Hours, The: Stephen Daldry’s Version of Michael Cunningham’s Prize-Winning Novel

The literary work at the center of Stephen Daldry’s “The Hours” is Virginia Woolf’s first great novel, “Mrs. Dalloway” (published in 1925), which she began writing just as she was sinking into madness.

The three stories and four time frames (which also include a brief interlude of Woolf’s suicide in 1943) intertwine and come together in a surprising, transcendental moment of shared recognition that life, with all its troubles and anxieties, is worth living to the fullest, day by day, hour by hour (hence the title).

From the start, the biggest challenge was casting the lead roles with the best actresses available. Once director Daldry (“Billy Elliott”) was assigned the project, he knew exactly which actress he wanted for each part. Daldry then decided to work separately with each performer. As Meryl Streep recalled: “We never worked together, we were not even allowed to meet.” Indeed, Daldry first shot the contemporary scenes with Streep, then the Moore story, and finally the Kidman’s segment.

Both Streep and Moore have done good, serious work before. The most celebrated actress of her generation, Streep claims to her credit twelve Oscar nominations and two awards (a supporting Oscar for Kramer Vs. Kramer and a lead for Sophie’s Choice). An Oscar nomination for The Hours (and/or for Adaptation, Streep other picture this season) will make her “the queen of Oscar,” the most nominated actress in the Academy’s history.

The biggest leap (“stretching,” as actors describe it) in “The Hours” is done by Kidman, the youngest of the trio. With two superlative performances last year (the thriller The Others and the Oscar-nominated musical, Moulin Rouge) is now Hollywood’s hottest actress. Kidman threw herself wholeheartedly into playing the troubled, suicidal Woolf. Reportedly Miramax’s honcho Harvey Weinstein was worried about Kidman’s fake nose, but both producer Scott Rudin and helmer Daldry insisted on deglamorizing Kidman’s naturally stunning looks and making her look more credible as the British writer.

While aware that the movie would have been criticized if “Woolf looked too much like me,” the Australian-born actress was alarmed that her physical appearance (and accent) might distract the viewers’ attention from the essence of her work. “I was fearful,” says Kidman, “that the minute I walk on people would start whispering and laughing, ‘Oh, look. She’s walking around with a fake nose!'” Fortunately that didn’t happen. For one thing, many viewers barely recognized her. For another, for her performance, Kidman received some of the best reviews of her career todate, crowned by a Golden Globe as the year’s best dramatic actress.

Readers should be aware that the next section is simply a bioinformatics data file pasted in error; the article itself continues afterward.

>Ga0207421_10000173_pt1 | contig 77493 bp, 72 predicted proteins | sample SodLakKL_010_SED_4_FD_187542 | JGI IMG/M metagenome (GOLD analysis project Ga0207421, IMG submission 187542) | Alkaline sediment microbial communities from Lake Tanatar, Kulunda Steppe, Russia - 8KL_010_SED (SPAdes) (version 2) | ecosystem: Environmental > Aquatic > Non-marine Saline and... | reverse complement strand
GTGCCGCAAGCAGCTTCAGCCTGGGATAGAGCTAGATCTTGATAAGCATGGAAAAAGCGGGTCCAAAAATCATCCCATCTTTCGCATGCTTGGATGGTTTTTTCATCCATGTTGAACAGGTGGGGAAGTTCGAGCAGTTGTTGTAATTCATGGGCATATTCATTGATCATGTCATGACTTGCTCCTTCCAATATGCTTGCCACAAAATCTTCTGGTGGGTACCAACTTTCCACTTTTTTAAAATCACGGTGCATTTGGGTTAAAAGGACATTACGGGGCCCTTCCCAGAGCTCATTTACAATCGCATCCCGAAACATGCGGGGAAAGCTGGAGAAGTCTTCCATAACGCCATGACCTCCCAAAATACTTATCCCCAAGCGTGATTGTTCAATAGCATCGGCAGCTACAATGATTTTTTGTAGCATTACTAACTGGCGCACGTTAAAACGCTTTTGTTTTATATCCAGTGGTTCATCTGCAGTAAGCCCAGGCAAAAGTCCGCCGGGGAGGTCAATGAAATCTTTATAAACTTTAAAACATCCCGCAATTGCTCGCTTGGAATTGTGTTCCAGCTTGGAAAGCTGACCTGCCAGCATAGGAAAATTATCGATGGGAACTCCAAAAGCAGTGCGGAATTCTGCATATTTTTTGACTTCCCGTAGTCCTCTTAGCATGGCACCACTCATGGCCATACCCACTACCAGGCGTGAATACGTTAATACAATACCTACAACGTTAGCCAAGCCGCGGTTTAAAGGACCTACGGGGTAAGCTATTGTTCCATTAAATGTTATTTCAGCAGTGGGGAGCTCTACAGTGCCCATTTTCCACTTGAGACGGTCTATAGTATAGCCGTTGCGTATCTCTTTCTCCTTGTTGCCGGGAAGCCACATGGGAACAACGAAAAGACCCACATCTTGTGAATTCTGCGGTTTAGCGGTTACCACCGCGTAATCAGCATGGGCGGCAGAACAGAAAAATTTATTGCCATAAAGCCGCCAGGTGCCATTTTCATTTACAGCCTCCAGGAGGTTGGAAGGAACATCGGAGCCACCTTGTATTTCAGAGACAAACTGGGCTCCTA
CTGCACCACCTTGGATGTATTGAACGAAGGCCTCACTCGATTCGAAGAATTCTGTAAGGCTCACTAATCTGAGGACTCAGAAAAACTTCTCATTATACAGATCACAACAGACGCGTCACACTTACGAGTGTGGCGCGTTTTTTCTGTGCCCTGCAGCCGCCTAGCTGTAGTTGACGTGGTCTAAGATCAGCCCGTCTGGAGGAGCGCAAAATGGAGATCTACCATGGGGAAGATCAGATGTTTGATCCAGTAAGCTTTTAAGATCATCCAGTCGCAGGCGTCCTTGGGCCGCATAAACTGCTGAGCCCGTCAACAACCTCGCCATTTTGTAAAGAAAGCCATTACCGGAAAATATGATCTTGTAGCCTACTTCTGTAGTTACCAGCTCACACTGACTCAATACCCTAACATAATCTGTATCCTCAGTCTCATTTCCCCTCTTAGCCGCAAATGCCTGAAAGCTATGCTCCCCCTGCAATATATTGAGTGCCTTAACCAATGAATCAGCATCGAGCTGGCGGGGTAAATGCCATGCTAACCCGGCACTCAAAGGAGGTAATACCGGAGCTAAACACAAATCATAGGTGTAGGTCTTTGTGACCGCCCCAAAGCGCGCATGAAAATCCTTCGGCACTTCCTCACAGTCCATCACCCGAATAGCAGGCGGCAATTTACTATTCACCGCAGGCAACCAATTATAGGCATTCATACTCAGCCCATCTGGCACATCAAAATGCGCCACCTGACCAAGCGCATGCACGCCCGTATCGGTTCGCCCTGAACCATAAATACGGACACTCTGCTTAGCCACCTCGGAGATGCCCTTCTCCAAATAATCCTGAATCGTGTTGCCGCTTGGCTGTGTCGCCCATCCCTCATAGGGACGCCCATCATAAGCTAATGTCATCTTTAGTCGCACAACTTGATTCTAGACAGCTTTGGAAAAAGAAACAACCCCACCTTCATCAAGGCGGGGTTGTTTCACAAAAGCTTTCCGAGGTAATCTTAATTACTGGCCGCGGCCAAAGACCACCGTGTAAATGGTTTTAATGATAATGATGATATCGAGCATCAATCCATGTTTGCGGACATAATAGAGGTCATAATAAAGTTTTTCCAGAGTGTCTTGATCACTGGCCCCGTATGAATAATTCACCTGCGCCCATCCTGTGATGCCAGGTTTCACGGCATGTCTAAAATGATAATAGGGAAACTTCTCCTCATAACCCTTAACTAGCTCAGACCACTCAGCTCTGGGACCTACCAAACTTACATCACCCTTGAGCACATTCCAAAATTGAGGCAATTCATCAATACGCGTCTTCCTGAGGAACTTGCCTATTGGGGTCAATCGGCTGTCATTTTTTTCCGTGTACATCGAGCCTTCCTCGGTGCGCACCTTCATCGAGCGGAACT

Kidman had to face other challenges. She had to learn how to write right-handed and to contemplate of how to portray realistically Woolf’s suicide. This was particularly difficult as the suicide–with Woolf walking into a river to drown–was the first scene to be shot. To get it right, Kidman rehearsed the act so many times–putting stones in her pocket before walking into the river–which the producers began worrying about her health.

Along with Woolf’s suicide, the movie depicts another character, Richard (Clarissa’s gay ex-lover), descending into madness, and eventually taking his own life. Yet both director and cast see their movie as a positive, even heartening statement about life. They therefore hope that the viewers too will absorb the very choices that the characters make of how to conduct their everyday lives.

Since the major personas are all women, another question arises: Is The Hours sending a feminist message about women’s position in society For Daldry, the essence of The Hours is its “profound respect for women and the challenges they face throughout the turbulent, utterly unpredictable developments of the twentieth century.” Daldry elaborates: “One of the things that originally drew me to the script, it’s that our women are given a day to define themselves, and maybe that day is every day for them.”

For Daldry, ultimately, the film is truly heroic in “the journey, the struggle, the stoicism and emotional difficulties they’re facing. The battles and heroics are as much in the backyard and in the bedroom, as much when you’re baking a cake in the kitchen as when men are climbing mountains and winning wars.” Daldry holds that “often the heroics in women’s lives are underestimated, or put into the background by the heroics in the lives of men. But obviously, women’s struggles are enormous, just as important as the men’s, if not more so.”